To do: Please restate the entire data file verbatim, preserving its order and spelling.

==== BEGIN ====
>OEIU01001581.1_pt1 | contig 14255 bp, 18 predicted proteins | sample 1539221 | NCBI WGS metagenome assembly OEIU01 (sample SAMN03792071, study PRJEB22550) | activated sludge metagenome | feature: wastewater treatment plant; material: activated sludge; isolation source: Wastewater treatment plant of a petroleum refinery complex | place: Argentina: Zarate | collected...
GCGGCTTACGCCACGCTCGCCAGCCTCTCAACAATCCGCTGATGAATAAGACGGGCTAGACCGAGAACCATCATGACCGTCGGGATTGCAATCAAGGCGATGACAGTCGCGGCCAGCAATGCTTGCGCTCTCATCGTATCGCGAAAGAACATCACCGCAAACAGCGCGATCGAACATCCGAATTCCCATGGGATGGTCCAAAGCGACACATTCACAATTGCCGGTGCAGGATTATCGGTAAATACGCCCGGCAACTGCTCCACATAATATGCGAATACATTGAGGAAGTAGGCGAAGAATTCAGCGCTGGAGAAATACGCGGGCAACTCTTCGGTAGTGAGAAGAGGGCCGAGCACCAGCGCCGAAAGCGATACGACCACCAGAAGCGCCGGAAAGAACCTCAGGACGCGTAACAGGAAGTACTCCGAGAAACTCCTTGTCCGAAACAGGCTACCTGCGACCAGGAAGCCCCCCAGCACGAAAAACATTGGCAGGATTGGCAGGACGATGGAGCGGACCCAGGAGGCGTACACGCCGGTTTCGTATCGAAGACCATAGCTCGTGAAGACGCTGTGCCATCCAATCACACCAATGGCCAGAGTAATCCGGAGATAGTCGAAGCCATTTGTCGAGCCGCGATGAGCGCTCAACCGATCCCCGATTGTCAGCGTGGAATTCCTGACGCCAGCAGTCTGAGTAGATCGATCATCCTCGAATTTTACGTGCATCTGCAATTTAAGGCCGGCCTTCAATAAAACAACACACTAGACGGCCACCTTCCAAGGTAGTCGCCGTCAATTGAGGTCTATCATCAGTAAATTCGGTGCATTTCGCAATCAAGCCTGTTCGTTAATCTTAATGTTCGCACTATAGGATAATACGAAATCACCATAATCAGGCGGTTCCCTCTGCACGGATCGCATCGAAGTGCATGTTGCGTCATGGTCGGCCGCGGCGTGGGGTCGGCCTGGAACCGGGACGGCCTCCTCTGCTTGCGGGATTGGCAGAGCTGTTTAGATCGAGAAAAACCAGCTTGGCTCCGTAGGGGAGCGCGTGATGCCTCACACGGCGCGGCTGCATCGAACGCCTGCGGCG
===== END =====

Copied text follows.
>OEIU01001581.1_pt1 | contig 14255 bp, 18 predicted proteins | sample 1539221 | NCBI WGS metagenome assembly OEIU01 (sample SAMN03792071, study PRJEB22550) | activated sludge metagenome | feature: wastewater treatment plant; material: activated sludge; isolation source: Wastewater treatment plant of a petroleum refinery complex | place: Argentina: Zarate | collected...
GCGGCTTACGCCACGCTCGCCAGCCTCTCAACAATCCGCTGATGAATAAGACGGGCTAGACCGAGAACCATCATGACCGTCGGGATTGCAATCAAGGCGATGACAGTCGCGGCCAGCAATGCTTGCGCTCTCATCGTATCGCGAAAGAACATCACCGCAAACAGCGCGATCGAACATCCGAATTCCCATGGGATGGTCCAAAGCGACACATTCACAATTGCCGGTGCAGGATTATCGGTAAATACGCCCGGCAACTGCTCCACATAATATGCGAATACATTGAGGAAGTAGGCGAAGAATTCAGCGCTGGAGAAATACGCGGGCAACTCTTCGGTAGTGAGAAGAGGGCCGAGCACCAGCGCCGAAAGCGATACGACCACCAGAAGCGCCGGAAAGAACCTCAGGACGCGTAACAGGAAGTACTCCGAGAAACTCCTTGTCCGAAACAGGCTACCTGCGACCAGGAAGCCCCCCAGCACGAAAAACATTGGCAGGATTGGCAGGACGATGGAGCGGACCCAGGAGGCGTACACGCCGGTTTCGTATCGAAGACCATAGCTCGTGAAGACGCTGTGCCATCCAATCACACCAATGGCCAGAGTAATCCGGAGATAGTCGAAGCCATTTGTCGAGCCGCGATGAGCGCTCAACCGATCCCCGATTGTCAGCGTGGAATTCCTGACGCCAGCAGTCTGAGTAGATCGATCATCCTCGAATTTTACGTGCATCTGCAATTTAAGGCCGGCCTTCAATAAAACAACACACTAGACGGCCACCTTCCAAGGTAGTCGCCGTCAATTGAGGTCTATCATCAGTAAATTCGGTGCATTTCGCAATCAAGCCTGTTCGTTAATCTTAATGTTCGCACTATAGGATAATACGAAATCACCATAATCAGGCGGTTCCCTCTGCACGGATCGCATCGAAGTGCATGTTGCGTCATGGTCGGCCGCGGCGTGGGGTCGGCCTGGAACCGGGACGGCCTCCTCTGCTTGCGGGATTGGCAGAGCTGTTTAGATCGAGAAAAACCAGCTTGGCTCCGTAGGGGAGCGCGTGATGCCTCACACGGCGCGGCTGCATCGAACGCCTGCGGCG